In a paper published in the Proceedings of the National Academy of Sciences, McGuire working with a team from the Hubbard Brook Ecosystem Study found clear evidence of nitrogen loss through denitrification in isolated shallow groundwater patches in a small watershed. The findings were somewhat of a surprise because denitrification has been so difficult to measure at Hubbard Brook even though deposition and export relationships suggested that denitrification may have been a factor in the decline of nitrate concentrations observed in streamwater. The paper significance statement and abstract are below. The paper is also available now in PNAS early edition.
Denitrification is the most poorly understood process in the terrestrial N cycle. As a result, terrestrial N budgets are wildly unbalanced and our ability to address global nitrogen pollution is fundamentally constrained. Denitrification is controlled by multiple factors, often exhibiting extraordinary variation in time and space, especially in terrestrial environments. Temperate forests regularly receive much larger inputs of precipitation N than they export in streamwater. The fate of the rest has been elusive. We present stable isotope measurements revealing extensive evidence of denitrification from temper- ate-forest shallow groundwater in midsummer, even as concurrent measurements of streamwater show little sign of denitrification. These measurements support the importance of a disputed nitrogen removal process and its occurrence at a previously missed time and location.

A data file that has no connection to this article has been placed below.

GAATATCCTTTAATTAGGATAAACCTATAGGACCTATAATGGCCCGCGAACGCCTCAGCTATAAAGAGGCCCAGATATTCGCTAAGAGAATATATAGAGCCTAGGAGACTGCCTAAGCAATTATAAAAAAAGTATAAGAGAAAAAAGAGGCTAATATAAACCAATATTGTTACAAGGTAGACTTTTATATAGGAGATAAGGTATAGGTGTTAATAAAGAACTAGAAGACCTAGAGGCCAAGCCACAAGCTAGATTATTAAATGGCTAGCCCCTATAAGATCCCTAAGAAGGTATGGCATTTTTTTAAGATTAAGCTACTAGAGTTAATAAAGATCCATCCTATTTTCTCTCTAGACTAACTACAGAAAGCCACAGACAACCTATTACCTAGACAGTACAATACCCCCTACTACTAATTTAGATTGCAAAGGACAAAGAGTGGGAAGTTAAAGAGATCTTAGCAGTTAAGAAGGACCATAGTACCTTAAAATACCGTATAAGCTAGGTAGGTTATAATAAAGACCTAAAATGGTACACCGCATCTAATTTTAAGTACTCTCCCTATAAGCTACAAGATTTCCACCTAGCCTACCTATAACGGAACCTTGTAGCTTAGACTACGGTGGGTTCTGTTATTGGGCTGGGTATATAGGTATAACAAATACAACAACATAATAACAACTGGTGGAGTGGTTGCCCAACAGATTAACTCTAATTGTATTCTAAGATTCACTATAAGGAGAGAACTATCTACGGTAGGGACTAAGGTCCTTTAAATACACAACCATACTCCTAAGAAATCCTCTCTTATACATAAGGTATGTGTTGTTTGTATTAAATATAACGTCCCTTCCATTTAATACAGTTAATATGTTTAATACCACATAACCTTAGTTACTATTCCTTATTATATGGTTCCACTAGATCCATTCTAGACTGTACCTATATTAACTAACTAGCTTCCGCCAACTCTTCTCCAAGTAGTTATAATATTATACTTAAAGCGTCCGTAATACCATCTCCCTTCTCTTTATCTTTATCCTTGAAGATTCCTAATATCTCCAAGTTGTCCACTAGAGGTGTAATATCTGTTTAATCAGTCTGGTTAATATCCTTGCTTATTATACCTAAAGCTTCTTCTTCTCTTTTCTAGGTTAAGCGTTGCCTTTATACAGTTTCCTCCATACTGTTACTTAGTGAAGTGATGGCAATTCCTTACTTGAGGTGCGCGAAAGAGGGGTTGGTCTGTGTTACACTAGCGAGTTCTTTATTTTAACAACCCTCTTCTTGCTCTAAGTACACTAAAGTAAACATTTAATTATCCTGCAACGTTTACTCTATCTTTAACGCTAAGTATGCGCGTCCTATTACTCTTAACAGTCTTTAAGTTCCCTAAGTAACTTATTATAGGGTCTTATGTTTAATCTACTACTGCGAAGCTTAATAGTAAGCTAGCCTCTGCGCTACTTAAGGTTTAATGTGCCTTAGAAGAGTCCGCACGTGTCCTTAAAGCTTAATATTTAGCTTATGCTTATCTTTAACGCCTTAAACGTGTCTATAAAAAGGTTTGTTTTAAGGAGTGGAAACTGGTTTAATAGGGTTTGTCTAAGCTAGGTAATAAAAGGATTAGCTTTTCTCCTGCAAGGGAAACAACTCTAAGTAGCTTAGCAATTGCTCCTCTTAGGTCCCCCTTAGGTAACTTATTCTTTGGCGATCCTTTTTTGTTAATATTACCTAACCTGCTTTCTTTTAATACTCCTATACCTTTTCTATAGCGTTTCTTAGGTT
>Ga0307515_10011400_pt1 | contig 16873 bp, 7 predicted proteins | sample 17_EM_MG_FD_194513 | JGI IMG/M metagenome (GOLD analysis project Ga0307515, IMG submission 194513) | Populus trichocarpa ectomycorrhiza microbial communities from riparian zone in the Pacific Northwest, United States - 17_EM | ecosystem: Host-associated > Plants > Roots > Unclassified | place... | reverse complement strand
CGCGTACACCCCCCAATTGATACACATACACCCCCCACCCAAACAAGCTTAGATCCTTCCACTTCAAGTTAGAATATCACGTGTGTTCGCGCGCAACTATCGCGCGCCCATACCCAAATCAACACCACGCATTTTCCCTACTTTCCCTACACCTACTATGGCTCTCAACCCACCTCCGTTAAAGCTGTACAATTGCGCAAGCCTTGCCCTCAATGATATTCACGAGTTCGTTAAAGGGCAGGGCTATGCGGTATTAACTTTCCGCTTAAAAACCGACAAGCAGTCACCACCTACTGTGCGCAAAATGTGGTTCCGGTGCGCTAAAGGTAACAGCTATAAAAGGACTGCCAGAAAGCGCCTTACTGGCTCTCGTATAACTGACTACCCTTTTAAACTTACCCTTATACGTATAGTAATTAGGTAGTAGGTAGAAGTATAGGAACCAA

Despite decades of measurements, the nitrogen balance of tem- perate forest catchments remains poorly understood. Atmospheric nitrogen deposition often greatly exceeds streamwater nitrogen losses; the fate of the remaining nitrogen is highly uncertain. Gaseous losses of nitrogen to denitrification are especially poorly documented and are often ignored. Here, we provide isotopic evidence (δ15NNO3 and δ18ONO3) from shallow groundwater at the Hubbard Brook Experimental Forest indicating extensive denitrification during midsummer, when transient, perched patches of saturation developed in hillslopes, with poor hydrological connectivity to the stream, while streamwater showed no isotopic evidence of denitrification. During small rain events, precipitation directly contributed up to 34% of streamwater nitrate, which was otherwise produced by nitrification. Together, these measurements reveal the importance of denitrification in hydrologically disconnected patches of shallow groundwater during midsummer as largely overlooked control points for nitrogen loss from temperate forest catchments.
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